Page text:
McCain Tries To Distance Himself From A Debacle Of His Own Making
As some of you may have noted, I’ve been away for almost a week and a half as my wife and I relocated our daughter down to SoCal for college these last two weeks. I’ll have more to write on that later, and will resume regular blogging hopefully by Friday. But I wanted to stick my toe back in the water today in a small way by noting that John McCain saw a need yesterday to begin distancing himself from Bush on Iraq. Sure, McCain still refuses to admit that he is advocating a "stay the course" position that is opposed by over 60% of the public, and yes, McCain and Joe Lieberman want to be seen as the grown ups on Iraq while dismissing their opponents as amateurs. But isn’t it interesting that McCain has chosen now to begin distancing himself from Bush on Iraq by blaming the White House for selling the war as a cakewalk, when in fact McCain has been just as much a cheerleader for this war as Cheney? What has changed recently?
Well, first, as Chris Matthews noted yesterday, the GOP is tanking in the polls on Iraq right now, months before the midterms, sending McCain a message that his party may be in tatters by the time he arrives on a white horse to save it in 2007. Second, McCain has seen his good buddy Lieberman get a wake-up call for his similar support for the war. And lastly, as Matthews noted, perhaps McCain was nauseated by Bush’s in-your-face performance earlier in the week, acting in a cavalier way about the price that is being paid by our soldiers for Rummy and Cheney’s negligence. And as this cabal readies for another disaster in Iran, perhaps McCain is sending a message that he won’t be playing along as a loyal ball-licker this time, especially since it will be hard for McCain to clean up two messes in 2009 rather than one. Yet both McCain and Lieberman cannot escape blame for their role in foisting Iraq upon the country, and no amount of spin from McCain about displeasure with Bush over Iraq will hide the fact that both he and his buddy Joe have adopted Bush and Cheney's chapter-and-verse argument about why we need to stay in Iraq and further the mistake at the cost of more lives.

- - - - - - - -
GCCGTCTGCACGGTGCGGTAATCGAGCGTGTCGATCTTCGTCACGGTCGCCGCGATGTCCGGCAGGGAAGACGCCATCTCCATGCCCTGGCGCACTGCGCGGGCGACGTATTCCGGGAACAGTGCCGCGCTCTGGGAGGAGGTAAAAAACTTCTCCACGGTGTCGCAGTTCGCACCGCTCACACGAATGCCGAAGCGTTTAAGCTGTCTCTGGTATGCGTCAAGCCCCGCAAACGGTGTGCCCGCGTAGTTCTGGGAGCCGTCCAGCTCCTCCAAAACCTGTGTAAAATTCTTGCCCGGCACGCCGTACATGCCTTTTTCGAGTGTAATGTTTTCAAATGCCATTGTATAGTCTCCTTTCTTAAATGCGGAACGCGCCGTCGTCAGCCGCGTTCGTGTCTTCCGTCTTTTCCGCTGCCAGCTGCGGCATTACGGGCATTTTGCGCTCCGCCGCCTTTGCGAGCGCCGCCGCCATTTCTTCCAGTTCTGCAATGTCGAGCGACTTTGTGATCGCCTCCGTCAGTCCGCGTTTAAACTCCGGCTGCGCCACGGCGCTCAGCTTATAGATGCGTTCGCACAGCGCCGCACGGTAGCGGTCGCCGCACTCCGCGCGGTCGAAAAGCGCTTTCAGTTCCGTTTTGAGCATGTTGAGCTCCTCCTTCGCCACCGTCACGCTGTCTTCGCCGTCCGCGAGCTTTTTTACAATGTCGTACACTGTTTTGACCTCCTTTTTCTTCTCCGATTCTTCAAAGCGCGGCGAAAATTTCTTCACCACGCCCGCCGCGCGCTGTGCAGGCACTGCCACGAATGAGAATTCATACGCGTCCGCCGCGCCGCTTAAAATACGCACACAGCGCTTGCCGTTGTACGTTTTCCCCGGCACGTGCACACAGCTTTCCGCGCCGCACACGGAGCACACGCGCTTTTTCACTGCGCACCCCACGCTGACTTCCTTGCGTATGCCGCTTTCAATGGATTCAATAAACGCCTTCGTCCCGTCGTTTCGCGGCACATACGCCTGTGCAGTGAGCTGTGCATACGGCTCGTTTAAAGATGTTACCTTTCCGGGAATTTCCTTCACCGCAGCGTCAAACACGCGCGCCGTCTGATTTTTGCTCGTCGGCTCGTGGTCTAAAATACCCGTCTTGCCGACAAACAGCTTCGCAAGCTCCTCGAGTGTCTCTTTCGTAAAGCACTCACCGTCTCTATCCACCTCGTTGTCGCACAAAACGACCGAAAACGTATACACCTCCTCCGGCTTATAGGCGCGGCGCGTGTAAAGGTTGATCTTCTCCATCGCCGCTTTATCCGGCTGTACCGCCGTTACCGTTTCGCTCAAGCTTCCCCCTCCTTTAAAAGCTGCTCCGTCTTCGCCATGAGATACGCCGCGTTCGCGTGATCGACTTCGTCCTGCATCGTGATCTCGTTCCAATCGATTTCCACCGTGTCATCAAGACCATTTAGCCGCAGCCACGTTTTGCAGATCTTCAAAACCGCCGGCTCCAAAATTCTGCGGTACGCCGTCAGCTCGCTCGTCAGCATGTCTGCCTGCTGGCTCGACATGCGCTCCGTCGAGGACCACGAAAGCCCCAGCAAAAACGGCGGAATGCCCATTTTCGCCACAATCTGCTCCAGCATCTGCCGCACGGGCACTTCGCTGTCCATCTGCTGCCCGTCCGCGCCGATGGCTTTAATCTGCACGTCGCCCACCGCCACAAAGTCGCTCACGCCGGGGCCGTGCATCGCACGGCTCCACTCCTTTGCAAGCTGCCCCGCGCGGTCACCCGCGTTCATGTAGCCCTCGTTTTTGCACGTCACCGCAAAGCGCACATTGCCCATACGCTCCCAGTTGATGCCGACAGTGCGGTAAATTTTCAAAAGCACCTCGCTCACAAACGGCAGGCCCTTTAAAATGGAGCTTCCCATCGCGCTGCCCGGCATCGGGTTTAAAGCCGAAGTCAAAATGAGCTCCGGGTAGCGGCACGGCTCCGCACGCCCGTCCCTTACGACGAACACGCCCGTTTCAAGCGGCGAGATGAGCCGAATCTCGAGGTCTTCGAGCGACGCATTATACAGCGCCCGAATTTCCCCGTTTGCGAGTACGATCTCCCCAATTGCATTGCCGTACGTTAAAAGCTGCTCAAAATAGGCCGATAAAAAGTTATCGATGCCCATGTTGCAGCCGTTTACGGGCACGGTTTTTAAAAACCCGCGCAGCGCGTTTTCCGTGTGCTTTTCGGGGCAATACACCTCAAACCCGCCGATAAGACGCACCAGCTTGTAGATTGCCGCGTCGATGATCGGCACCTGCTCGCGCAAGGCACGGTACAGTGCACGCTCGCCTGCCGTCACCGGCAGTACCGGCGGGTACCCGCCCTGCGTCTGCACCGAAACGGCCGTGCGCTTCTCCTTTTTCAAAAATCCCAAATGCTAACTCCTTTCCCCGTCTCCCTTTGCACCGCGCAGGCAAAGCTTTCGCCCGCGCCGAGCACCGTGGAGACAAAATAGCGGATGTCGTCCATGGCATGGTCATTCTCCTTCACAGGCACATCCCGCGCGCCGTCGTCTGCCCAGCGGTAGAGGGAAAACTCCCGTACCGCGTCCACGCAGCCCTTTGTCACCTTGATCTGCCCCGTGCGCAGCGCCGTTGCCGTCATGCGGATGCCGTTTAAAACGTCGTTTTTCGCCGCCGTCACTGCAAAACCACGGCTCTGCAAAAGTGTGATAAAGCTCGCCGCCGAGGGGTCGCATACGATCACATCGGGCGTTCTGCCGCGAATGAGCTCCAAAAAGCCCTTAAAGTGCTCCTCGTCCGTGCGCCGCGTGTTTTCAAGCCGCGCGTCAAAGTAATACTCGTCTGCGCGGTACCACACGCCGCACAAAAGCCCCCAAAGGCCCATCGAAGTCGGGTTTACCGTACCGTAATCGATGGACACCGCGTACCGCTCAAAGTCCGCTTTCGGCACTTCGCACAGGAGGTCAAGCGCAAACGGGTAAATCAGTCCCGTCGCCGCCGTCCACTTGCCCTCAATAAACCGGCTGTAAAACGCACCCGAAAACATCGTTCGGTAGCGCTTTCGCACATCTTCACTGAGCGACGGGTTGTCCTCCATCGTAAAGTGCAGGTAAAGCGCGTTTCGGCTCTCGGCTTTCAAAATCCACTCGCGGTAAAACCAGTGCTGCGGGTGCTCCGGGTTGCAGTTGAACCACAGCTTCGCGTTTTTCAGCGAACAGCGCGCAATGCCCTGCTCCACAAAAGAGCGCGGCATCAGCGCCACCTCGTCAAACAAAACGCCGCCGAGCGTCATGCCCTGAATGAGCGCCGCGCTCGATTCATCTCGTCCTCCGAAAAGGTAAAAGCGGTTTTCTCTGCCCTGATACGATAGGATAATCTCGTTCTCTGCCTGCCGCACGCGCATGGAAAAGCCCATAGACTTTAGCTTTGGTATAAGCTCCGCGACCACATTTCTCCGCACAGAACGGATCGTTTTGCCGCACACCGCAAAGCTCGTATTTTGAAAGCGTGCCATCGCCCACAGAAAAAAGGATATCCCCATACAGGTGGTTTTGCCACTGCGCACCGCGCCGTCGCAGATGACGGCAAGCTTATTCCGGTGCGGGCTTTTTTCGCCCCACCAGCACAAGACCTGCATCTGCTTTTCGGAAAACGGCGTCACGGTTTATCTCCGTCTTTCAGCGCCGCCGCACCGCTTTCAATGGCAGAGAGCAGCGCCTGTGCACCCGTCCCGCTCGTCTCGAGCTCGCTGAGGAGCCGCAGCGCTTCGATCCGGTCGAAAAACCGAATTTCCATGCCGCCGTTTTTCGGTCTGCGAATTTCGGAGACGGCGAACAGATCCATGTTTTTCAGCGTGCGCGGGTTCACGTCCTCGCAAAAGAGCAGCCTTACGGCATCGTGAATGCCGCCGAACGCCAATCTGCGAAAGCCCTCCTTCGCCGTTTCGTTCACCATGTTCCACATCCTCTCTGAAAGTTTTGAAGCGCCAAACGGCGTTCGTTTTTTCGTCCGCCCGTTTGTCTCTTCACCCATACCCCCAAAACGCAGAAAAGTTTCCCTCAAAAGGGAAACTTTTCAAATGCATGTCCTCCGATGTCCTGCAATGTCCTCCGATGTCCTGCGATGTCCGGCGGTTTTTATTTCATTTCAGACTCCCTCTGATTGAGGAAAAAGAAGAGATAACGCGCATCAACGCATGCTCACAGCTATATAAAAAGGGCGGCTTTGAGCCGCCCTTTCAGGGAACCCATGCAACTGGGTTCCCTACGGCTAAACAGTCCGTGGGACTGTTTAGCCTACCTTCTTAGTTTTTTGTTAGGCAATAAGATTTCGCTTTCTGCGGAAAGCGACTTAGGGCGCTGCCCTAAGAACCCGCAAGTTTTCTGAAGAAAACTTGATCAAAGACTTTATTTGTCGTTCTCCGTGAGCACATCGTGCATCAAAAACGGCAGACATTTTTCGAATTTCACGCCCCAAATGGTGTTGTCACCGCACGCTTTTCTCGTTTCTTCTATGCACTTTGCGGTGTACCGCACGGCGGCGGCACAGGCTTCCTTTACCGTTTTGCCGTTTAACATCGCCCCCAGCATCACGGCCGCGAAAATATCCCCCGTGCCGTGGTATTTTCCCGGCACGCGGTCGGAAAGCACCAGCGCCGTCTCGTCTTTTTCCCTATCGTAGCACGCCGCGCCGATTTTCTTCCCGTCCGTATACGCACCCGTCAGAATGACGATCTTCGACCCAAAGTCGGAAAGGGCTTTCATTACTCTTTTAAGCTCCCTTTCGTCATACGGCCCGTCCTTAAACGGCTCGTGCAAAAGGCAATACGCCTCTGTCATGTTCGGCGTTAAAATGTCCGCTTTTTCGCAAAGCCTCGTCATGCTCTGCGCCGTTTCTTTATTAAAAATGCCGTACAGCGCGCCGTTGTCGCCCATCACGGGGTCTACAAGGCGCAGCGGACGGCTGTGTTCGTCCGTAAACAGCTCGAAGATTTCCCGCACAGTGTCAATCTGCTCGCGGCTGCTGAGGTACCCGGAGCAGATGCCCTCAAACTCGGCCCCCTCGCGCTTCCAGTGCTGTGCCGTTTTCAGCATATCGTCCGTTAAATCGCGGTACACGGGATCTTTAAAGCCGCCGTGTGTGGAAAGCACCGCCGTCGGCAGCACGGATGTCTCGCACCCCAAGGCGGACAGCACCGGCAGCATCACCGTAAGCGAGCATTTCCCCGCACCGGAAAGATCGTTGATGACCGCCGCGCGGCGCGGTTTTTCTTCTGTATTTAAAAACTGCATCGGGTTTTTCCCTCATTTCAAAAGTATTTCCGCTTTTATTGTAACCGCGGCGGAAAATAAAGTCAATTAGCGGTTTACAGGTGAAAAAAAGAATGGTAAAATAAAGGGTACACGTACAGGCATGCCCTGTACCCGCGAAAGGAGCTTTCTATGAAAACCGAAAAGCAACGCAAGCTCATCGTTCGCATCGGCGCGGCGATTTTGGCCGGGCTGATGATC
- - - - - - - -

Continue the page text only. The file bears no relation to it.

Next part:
It is also quite possible that McCain can read the polls and notices that Americans no longer buy the central argument that Rove was running on this fall, which was that Iraq and the war on terror are the same. McCain wants to walk away from Iraq and change the subject. And there may be a big reason for that: McCain is positioning himself for the option of running independently of not only the Bush Administration, but from the GOP itself. You'll remember that the immediate whine from Lieberman when confronted with his loss was a fallacious claim that he was the victim of Democratic overpartisanship, and that what he represented was a more righteous politics of bipartisanship, as if Lieberman hadn't been paying attention to what brand of politics Bush and Rove have been practicing these last six years. There are some Democratic operatives inside the Beltway and many pundits who want to ignore the GOP's smashmouth politics and bask in the warm embrace of a McCain-Lieberman unity ticket in 2008, where the travesties of the last six years are cemented into place as the starting point for a bipartisanship without accountability. McCain and Lieberman are sending signals that an acceptance of the Iraq debacle would be a key point in a bipartisan platform of "forgive and forget" can't-we-all-now-get-along-after-we-have-destroyed-the-country new politics. And this separation from Bush of late may very well be McCain's first attempt at mounting that white horse he envisions for himself as he tries to escape his own accountability.